Supreme Court nominee Brett M. Kavanaugh during his Senate confirmation hearing on Sept. 5. (Saul Loeb/AFP/Getty Images)

AS THE Senate considers his nomination to the Supreme Court, Judge Brett M. Kavanaugh has encountered more turbulence than many previous nominees. Some of this is, no doubt, an interest-group-driven, partisan response to a GOP pick in a fraught time. But, in at least one respect, Republican efforts to rush through Mr. Kavanaugh have prevented a fair weighing of his nomination. The circumstances demand that Mr. Kavanaugh’s confirmation be delayed — and we are not referring to the latest allegations from an unnamed high school acquaintance of Mr. Kavanaugh, the focus of much attention this past week.

Democrats and Republicans typically agree on which documents senators and the public get to review before Supreme Court confirmation hearings begin. In this case, Republicans charged ahead with no such agreement and failed to ask for a huge trove of documents relating to Mr. Kavanaugh’s tenure as staff secretary to President George W. Bush, a job the nominee said deeply informed his judging.

Republicans argue that the staff secretary documents would not be relevant. How do they know? They have not seen them. Undoubtedly, many, perhaps most, of them would not be turned over. But there is no pressing reason Mr. Kavanaugh’s nomination must be considered before Republicans’ artificial October deadline. A nonpartisan entity, perhaps the National Archives, should sort through the staff secretary documents. Voting should be postponed until a fair assessment of the files has been completed and germane documents turned over to the Senate.

On Mr. Kavanaugh’s merits — according to the record presently available, at least — the nominee boasts a distinguished tenure as an appeals court judge and the confidence of a variety of legal luminaries. In his hearings, he rightly endorsed United States v. Nixon, which obligated President Richard M. Nixon to turn over evidence to the Watergate special counsel. He was also quicker to embrace the landmark Brown v. Board of Education desegregation decision than was Justice Neil M. Gorsuch during his confirmation. But Mr. Kavanaugh was more reluctant to criticize President Trump for politicizing the Justice Department. Offering mostly evasive answers, his hearing performance was about as disappointing as that of past successful nominees.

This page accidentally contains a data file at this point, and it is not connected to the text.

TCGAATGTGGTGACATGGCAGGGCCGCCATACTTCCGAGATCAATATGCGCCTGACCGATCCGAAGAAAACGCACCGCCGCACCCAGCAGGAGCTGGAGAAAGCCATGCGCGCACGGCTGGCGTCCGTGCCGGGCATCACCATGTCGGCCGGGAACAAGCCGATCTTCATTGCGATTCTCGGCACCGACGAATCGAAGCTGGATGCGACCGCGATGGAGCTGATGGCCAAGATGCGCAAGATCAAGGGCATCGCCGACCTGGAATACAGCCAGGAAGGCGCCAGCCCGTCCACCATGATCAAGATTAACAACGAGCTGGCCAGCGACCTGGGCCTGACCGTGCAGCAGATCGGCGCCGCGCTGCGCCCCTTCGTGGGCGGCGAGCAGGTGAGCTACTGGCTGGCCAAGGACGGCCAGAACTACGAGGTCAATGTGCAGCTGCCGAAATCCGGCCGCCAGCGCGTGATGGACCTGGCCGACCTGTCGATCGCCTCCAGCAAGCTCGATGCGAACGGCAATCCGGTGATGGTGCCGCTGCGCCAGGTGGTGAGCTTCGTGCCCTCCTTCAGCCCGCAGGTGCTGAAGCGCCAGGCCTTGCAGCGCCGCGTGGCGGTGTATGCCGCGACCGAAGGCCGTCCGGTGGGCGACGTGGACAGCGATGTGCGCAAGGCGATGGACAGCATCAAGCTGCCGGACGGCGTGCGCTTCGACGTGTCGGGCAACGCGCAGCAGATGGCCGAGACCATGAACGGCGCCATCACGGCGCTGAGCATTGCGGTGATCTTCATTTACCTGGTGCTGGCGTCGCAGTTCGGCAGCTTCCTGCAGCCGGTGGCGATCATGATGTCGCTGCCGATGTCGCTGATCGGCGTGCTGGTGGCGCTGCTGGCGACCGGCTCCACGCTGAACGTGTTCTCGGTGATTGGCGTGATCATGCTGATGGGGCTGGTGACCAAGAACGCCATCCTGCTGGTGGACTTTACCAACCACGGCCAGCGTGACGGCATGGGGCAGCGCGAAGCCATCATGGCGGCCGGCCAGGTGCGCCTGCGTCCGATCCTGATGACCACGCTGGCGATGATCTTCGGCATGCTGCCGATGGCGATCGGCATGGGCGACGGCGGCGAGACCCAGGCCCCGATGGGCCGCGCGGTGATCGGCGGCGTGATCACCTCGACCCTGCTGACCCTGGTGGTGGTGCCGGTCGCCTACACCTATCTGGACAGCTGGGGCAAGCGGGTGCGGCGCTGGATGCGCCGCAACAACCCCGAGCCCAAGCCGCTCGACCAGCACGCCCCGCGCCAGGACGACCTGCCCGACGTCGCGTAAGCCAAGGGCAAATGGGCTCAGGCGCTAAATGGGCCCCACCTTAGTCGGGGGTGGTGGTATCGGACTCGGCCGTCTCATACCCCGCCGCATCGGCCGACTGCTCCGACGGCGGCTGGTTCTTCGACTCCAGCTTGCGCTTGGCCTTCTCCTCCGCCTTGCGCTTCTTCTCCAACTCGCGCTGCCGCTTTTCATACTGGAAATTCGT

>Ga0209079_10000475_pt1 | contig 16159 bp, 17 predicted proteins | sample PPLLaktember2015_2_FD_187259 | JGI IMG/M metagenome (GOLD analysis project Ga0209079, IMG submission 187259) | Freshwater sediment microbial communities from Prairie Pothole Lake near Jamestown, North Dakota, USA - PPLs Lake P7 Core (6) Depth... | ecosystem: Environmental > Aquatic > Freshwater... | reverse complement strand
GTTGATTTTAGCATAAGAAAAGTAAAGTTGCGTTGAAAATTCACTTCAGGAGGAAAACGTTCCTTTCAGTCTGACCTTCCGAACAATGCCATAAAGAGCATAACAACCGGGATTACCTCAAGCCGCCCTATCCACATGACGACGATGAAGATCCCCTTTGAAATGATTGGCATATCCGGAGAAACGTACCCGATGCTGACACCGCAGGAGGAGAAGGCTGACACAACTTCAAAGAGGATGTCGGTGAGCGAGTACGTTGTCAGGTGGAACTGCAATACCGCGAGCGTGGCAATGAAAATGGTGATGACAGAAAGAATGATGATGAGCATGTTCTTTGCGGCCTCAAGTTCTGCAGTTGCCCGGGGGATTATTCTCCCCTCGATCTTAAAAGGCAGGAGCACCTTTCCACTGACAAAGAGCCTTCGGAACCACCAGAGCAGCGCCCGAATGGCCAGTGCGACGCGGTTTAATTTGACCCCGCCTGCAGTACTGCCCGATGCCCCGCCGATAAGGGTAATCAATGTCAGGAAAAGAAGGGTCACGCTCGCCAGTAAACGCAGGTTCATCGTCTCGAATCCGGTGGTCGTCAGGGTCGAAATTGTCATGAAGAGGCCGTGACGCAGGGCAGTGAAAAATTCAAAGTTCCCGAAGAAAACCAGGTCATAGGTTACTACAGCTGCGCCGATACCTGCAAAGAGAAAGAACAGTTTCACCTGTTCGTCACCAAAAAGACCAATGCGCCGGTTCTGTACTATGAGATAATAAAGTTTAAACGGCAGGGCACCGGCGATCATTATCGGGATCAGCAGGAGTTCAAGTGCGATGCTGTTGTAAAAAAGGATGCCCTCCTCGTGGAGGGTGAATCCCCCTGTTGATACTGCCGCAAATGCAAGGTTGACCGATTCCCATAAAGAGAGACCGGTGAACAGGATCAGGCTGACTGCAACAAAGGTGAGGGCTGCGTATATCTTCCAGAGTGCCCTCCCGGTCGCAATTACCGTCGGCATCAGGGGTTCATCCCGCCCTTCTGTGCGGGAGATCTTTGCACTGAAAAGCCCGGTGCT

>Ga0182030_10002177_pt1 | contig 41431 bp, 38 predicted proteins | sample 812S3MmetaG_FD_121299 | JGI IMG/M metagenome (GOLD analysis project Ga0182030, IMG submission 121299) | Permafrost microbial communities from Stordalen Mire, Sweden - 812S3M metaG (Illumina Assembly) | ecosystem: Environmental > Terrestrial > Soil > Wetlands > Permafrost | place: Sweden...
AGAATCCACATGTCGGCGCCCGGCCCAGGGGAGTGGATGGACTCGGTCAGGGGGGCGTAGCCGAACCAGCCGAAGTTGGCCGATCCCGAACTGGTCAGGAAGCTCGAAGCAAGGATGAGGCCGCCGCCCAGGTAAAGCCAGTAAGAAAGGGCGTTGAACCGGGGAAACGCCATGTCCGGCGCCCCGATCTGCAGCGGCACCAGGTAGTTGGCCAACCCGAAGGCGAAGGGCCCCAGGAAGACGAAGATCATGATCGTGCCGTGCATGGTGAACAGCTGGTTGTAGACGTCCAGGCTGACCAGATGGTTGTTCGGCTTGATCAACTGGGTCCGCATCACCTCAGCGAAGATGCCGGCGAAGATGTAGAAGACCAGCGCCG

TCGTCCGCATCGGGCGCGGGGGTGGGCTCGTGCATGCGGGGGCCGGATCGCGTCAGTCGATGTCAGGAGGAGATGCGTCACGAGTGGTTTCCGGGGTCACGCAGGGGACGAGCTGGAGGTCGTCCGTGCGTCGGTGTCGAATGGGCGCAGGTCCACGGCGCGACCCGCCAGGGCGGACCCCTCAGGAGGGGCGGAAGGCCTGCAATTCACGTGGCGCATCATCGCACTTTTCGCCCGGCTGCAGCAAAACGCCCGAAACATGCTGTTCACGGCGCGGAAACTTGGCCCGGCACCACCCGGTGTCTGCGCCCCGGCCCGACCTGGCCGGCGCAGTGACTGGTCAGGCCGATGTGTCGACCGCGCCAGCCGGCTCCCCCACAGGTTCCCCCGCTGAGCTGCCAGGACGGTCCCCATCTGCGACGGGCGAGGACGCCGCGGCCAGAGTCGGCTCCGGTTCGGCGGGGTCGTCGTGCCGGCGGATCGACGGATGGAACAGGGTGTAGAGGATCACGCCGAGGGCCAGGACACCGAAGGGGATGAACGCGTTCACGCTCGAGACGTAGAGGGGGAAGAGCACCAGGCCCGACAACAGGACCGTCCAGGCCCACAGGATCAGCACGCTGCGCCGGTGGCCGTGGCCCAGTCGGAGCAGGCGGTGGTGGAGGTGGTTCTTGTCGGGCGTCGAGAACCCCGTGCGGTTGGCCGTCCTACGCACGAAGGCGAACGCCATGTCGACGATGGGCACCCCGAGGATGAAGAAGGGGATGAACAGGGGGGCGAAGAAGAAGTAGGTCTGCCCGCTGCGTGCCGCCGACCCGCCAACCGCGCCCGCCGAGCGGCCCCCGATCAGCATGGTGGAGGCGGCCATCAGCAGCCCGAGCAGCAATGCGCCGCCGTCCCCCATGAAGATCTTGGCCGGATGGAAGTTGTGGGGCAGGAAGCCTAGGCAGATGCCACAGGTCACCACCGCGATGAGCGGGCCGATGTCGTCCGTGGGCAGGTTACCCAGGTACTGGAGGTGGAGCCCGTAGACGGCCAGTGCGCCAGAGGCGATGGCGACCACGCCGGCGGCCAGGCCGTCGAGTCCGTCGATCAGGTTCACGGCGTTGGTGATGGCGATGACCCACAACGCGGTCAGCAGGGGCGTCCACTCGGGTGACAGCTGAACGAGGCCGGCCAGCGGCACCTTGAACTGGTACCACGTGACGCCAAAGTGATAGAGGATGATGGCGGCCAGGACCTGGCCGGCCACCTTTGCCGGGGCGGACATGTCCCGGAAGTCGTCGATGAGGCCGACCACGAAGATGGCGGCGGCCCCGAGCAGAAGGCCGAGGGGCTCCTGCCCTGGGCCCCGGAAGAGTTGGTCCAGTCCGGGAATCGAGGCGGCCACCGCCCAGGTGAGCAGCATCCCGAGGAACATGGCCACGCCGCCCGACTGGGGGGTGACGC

Mr. Kavanaugh bears a special burden, though. He wrote an article a decade ago proposing that presidents should not be investigated while in office. Mr. Trump fumes constantly about the investigation of special counsel Robert S. Mueller III. If Mr. Kavanaugh becomes the fifth vote in a Mueller v. Trump case, many Americans would question whether the president picked him for the express purpose of protecting the White House from a valid criminal investigation, and whether Mr. Kavanaugh followed script. Suspicions would corrode the court’s credibility.

Mr. Kavanaugh responded that he needed to be careful answering questions about what he would do if such a case came up, explaining that making any commitments would harm judicial independence. Yet he could have offered more assurance without making a direct commitment, as he did on other topics.

If the process for considering Mr. Kavanaugh were complete, this lapse might represent the biggest issue senators would have to weigh. With the rushed process Republicans have imposed, they must also consider whether they want railroading the minority to be the new normal.